What’s up, pork? (Part One)

March 19, 2021

by Rosario Guzman

It’s been a year of useless militarist lockdown. And we are not exactly back to square one when government is reviving certain protocols to deal with the recent COVID surge. We are actually far worse off. For one, while still suffering from inefficient government response to the pandemic and losses of jobs and incomes, we are now facing soaring food prices.

Again, the Duterte government is proposing importation without careful consideration. A year of unscientific and irrational responses – that has been more fatal than the plague itself.

Unthinking response to rising prices

Food inflation reached 6.6% in January 2021, the highest in 26 months and the fastest January inflation in the last 12 years. It accelerated further to an unprecedented 7.0% in February.

Meat and vegetables, by their weight in the average market basket and their respective inflation rates, contributed the most to food inflation. Meat prices rose by 20.7% and vegetables by 16.7% in February 2021, the fastest in the last 10 years.

Under controversy is the phenomenal rise in pork prices, for instance by Php170 per kilo of liempo (belly), or a phenomenal jump of 73.9%% from prices on end-2019. Hog raisers attribute this to the African swine fever (ASF) that hit the country in September 2019. But as knee-jerk neoliberal reaction, the Duterte government has quickly floated pork importation to abate price increases.

Malacañang has also issued a not so well-thought-out order of setting a price ceiling on pork as well as chicken for 60 days, the underlying assumption being there is price manipulation by traders. But instead of bringing out supply, meat traders have retaliated with a ‘pork holiday’ protest by not selling pork starting on the first day of the order’s effectivity.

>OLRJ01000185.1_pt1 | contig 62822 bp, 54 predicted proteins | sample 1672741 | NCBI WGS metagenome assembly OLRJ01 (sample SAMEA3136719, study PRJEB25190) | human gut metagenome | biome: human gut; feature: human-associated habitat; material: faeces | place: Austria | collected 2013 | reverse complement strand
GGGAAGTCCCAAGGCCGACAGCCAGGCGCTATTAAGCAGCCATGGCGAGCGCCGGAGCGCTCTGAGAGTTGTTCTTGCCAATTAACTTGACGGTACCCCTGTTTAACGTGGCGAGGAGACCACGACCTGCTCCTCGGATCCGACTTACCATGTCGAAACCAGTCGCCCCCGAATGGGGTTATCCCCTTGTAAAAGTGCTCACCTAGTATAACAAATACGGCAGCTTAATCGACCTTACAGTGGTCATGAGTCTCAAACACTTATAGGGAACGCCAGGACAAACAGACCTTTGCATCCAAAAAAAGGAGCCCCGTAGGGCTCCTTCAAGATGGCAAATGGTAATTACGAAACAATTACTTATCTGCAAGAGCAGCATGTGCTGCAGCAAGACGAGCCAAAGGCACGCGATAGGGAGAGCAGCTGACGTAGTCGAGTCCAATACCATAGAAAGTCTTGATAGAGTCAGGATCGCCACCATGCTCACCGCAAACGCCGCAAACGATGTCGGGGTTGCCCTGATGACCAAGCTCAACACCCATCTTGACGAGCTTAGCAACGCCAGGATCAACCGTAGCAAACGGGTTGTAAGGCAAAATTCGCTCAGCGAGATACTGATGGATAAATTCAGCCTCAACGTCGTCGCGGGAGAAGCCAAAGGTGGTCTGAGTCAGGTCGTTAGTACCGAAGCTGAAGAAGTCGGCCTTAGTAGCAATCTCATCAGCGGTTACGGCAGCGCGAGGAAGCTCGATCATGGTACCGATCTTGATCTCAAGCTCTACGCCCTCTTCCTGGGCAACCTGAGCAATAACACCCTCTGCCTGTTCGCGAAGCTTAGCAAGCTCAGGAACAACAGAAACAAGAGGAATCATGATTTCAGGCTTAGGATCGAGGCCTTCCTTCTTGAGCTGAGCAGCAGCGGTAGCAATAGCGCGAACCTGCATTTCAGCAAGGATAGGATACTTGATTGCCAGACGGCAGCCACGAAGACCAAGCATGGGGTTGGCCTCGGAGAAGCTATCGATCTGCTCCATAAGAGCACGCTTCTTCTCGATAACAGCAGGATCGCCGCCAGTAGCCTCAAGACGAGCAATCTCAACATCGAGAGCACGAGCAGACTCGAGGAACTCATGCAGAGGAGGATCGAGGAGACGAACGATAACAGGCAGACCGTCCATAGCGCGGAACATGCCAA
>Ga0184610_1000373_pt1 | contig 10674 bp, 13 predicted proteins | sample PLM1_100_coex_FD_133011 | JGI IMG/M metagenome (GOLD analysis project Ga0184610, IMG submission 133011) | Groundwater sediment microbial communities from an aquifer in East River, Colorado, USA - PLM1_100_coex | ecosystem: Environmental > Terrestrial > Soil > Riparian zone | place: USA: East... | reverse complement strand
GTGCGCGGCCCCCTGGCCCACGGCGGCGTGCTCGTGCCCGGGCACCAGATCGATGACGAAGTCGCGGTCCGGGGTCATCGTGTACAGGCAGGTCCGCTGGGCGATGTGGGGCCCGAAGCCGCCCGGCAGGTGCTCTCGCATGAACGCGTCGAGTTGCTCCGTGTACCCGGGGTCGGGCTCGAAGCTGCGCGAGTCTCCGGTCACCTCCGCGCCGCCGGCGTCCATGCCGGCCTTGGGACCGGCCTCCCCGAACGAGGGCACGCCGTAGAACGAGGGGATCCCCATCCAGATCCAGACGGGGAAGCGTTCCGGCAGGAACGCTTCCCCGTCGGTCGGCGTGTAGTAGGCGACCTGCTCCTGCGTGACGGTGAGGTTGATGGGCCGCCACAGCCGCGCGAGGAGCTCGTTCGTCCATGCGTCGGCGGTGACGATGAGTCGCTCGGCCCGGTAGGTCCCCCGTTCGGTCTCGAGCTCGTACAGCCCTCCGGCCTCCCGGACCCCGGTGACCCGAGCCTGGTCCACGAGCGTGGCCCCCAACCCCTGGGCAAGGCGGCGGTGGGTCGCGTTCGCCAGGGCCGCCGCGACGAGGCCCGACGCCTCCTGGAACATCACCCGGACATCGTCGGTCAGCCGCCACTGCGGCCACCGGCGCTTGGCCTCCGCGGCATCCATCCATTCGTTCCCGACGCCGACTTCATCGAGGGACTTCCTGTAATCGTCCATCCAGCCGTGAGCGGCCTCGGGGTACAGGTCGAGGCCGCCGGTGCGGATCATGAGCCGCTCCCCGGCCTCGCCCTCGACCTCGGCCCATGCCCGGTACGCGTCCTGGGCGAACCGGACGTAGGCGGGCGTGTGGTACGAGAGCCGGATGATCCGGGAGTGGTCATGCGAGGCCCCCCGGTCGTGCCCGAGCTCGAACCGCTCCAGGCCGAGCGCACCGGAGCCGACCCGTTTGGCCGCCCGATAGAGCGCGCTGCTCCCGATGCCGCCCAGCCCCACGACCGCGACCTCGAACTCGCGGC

Apparently, the price ceiling has only been to the detriment of hog raisers and market vendors who would be forced to sell at a loss. Therefore, it is not mainly a problem of ‘price gouging’ by unscrupulous traders as government claims, although this remains a feature of Philippine agriculture. There is a deeper supply problem that causes steep price increases.

But the Department of Agriculture (DA) has maintained that there is sufficient pork supply and that traders are manipulating prices. To make a point, the agency is even proposing to give transport assistance to hog raisers from Mindanao, the Visayas and parts of Luzon to bring ASF-free pork to Metro Manila.

Yet, the resounding policy of the economic managers, which the DA echoes, is still increasing pork importation. The DA is just awaiting the president’s signature on increasing the minimum access volume (MAV) of pork imports and lowering tariff.

But not just yet, the DA may have forgotten, the proposal has to go through Congress while it is in session.

Will importation address the dilemma of the impoverished consumers? Both consumers and local producers are even warier now, as what the Duterte government has done to rice comes to mind – there is no counter measure that could strengthen domestic hog production.

Worst-ever production decline

The Philippine Statistics Authority (PSA) reports a 24.1% decline in swine inventory as of January 2021, compared to its level in the same period last year. It is the worst-ever decline and inventory level of 9.72 million heads. From 2010 to 2019, the annual average inventory was at 12.32 million heads.

Population in backyard farms, which account for 71% of hogs raised, decreased by 13.3%, while population in commercial farms dropped by 41.8 percent.

Hog production by liveweight noticeably started to decline in the last quarter of 2019 – by 9.8% from 662.7 thousand metric tons (MT) in the same period in 2018 to 597.5 thousand MT in 2019. This only got worse in the same period in 2020 – hog production fell by 13.8% to only 515 thousand MT. The annual total figures show the worsening trend – hog production decreased by 1% to 2.3 million MT in the whole of 2019, an occurrence that was never seen since 2008, and then by another 6.7% in 2020 to only 2.1 million MT.